Forum for Science, Industry and Business

Sponsored by:     3M 
Search our Site:

 

Tissue regeneration using anti-inflammatory nanomolecules

25.08.2014

Anyone who has suffered an injury can probably remember the after-effects, including pain, swelling or redness.

These are signs that the body is fighting back against the injury. When tissue in the body is damaged, biological programs are activated to aid in tissue regeneration. An inflammatory response acts as a protective mechanism to enable repair and regeneration, helping the body to heal after injuries such as wounds and burns.

However, the same mechanism may interfere with healing in situations in which foreign material is introduced, for example when synthetics are grafted to skin for dermal repair. In such cases, the inflammation may lead to tissue fibrosis, which creates an obstacle to proper physiological function.

The research group of Arun Sharma, PhD has been working on innovative approaches to tissue regeneration in order to improve the lives of patients with urinary bladder dysfunction. Among their breakthroughs was a medical model for regenerating bladders using stem cells harvested from a donor’s own bone marrow, reported in the Proceedings of the National Academy of Sciences in 2013

More recently, the team has developed a system that may protect against the inflammatory reaction that can negatively impact tissue growth, development and function. Self-assembling peptide amphiphiles (PAs) are biocompatible and biodegradable nanomaterials that have demonstrated utility in a wide range of settings and applications.

Using an established urinary bladder augmentation model, the Sharma Group treated a highly pro-inflammatory biologic scaffold used in a wide array of settings with anti-inflammatory peptide amphiphiles (AIF-PAs). When compared with control PAs, the treated scaffold showed regenerative capacity while modulating the innate inflammatory response, resulting in superior bladder function.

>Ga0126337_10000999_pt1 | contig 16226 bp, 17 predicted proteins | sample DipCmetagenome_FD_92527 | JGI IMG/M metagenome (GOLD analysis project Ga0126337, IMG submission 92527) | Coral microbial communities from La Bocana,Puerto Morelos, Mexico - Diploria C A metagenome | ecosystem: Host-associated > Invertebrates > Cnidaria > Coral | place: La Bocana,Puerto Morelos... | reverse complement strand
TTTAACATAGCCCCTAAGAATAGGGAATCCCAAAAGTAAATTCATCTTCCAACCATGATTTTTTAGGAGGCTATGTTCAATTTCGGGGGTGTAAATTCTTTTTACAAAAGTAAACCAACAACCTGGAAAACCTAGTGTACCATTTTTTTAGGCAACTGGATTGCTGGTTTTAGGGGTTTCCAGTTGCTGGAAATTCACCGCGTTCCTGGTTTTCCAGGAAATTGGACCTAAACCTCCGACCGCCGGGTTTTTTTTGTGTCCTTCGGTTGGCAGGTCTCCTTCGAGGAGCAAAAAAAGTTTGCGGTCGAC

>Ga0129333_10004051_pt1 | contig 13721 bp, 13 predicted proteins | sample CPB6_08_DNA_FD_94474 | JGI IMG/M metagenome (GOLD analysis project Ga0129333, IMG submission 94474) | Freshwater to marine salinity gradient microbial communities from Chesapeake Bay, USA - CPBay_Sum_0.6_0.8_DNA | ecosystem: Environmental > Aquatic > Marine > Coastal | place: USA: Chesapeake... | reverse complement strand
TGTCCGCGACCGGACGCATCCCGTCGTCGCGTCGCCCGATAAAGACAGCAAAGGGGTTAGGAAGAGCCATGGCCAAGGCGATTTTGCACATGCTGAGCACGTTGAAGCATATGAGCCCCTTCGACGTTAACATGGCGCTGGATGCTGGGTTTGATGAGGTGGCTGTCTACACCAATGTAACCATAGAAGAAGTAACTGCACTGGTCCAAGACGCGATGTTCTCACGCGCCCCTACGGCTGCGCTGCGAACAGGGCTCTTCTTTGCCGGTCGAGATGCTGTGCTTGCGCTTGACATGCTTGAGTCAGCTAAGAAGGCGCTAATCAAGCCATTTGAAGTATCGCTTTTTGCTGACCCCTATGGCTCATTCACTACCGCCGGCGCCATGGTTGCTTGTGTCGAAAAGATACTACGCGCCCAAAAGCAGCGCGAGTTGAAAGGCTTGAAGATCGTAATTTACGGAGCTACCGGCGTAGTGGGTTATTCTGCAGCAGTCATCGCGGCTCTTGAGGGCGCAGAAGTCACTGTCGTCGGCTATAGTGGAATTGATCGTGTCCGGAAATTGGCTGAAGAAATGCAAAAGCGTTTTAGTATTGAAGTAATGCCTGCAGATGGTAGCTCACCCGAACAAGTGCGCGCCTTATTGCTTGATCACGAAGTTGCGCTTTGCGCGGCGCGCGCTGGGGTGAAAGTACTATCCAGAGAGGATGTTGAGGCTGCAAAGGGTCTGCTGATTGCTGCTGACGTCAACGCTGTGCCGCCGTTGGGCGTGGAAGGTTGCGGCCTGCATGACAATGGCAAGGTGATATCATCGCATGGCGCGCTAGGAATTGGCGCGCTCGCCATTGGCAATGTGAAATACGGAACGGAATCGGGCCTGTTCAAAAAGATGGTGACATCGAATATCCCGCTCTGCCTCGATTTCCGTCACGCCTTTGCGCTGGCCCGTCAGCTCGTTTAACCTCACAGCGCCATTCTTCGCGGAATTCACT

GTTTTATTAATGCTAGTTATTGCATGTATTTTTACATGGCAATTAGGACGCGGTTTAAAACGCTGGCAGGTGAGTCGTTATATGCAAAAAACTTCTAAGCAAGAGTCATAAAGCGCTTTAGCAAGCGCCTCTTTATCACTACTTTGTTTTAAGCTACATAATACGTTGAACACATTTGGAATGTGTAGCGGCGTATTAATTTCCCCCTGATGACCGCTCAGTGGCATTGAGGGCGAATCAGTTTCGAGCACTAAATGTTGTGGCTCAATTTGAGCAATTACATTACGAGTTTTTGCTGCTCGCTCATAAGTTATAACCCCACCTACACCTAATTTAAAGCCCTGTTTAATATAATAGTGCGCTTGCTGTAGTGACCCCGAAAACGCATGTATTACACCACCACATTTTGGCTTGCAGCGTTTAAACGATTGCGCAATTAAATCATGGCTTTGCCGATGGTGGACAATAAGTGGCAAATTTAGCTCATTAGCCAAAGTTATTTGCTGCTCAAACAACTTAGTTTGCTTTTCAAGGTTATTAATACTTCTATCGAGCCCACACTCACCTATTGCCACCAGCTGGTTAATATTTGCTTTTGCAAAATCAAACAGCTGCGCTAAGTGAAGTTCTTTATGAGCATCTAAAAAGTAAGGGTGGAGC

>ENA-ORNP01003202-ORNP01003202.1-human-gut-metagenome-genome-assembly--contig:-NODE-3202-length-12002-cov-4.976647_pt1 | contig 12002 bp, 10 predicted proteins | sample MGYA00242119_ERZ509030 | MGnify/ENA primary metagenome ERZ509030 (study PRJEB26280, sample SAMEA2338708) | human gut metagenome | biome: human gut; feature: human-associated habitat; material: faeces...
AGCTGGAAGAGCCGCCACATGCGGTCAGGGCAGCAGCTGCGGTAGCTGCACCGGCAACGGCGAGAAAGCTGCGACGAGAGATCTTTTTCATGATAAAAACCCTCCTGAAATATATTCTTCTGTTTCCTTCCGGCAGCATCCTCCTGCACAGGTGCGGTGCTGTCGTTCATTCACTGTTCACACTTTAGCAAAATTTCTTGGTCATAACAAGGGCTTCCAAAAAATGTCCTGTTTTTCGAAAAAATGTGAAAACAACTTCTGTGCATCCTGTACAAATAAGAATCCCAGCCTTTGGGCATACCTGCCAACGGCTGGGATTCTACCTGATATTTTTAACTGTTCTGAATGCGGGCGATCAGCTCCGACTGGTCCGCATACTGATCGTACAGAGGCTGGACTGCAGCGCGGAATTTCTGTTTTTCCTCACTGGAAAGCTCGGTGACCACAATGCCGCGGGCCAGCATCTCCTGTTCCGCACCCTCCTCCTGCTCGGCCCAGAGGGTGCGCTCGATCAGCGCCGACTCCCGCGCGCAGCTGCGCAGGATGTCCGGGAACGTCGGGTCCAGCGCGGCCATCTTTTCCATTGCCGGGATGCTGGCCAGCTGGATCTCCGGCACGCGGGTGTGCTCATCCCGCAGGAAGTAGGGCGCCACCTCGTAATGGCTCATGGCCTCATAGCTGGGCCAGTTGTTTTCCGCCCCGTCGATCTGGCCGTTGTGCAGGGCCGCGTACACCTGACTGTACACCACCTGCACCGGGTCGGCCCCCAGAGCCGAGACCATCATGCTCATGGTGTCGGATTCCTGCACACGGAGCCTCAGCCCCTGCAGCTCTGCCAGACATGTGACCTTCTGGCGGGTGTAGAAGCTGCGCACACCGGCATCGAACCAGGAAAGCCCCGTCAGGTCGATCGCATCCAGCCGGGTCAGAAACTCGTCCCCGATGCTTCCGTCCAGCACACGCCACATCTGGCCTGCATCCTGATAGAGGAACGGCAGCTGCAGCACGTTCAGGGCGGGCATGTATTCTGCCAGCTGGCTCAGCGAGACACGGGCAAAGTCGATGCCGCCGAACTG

This work is published in the journal Biomaterials. Says Sharma, “Our findings are very relevant not just for bladder regeneration but for other types of tissue regeneration where foreign materials are utilized for structural support. I also envision the potential utility of these nanomolecules for the treatment of a wide range of dysfunctional inflammatory based conditions.”

Arun K. Sharma, PhD is Director of Pediatric Urological Regenerative Medicine at Ann & Robert H. Lurie Children's Hospital of Chicago; Director of Surgical Research at Stanley Manne Children’s Research Institute; Assistant Professor in the Departments of Urology and Biomedical Engineering at Northwestern University Feinberg School of Medicine and Northwestern University; and a member of the Developmental Biology Program of the research institute.

The research team includes members of the Departments of Urology and Medicine at the Feinberg School; Institute for BioNanotechnology in Medicine and the Departments of Biomedical Engineering, Materials Science and Engineering, and Chemical and Biological Engineering at Northwestern University, and the Department of Urology at Loyola University Health System.

This work was performed in collaboration with the Stupp Laboratory at the Institute for BioNanotechnology in Medicine.

Full citation: Bury MI, Fuller NJ, Meisner JW, Hofer MD, Webber MJ, Chow LW, Prasad S, Thaker H, Yue X, Menon VS, Diaz EC, Stupp SI, Cheng EY, Sharma AK. The promotion of functional urinary bladder regeneration using anti-inflammatory nanofibers. Biomaterials. Available online 18 August 2014.


Copies of this paper are available to credentialed journalists upon request; please contact Elsevier’s Newsroom at newsroom@elsevier.com or +31 20 4853564. 

Biomaterials is an international journal covering the science and clinical application of biomaterials. It is the aim of the journal to provide a peer-reviewed forum for the publication of original papers and authoritative review and opinion papers dealing with the most important issues facing the use of biomaterials in clinical practice. Biomaterials is published by Elsevier.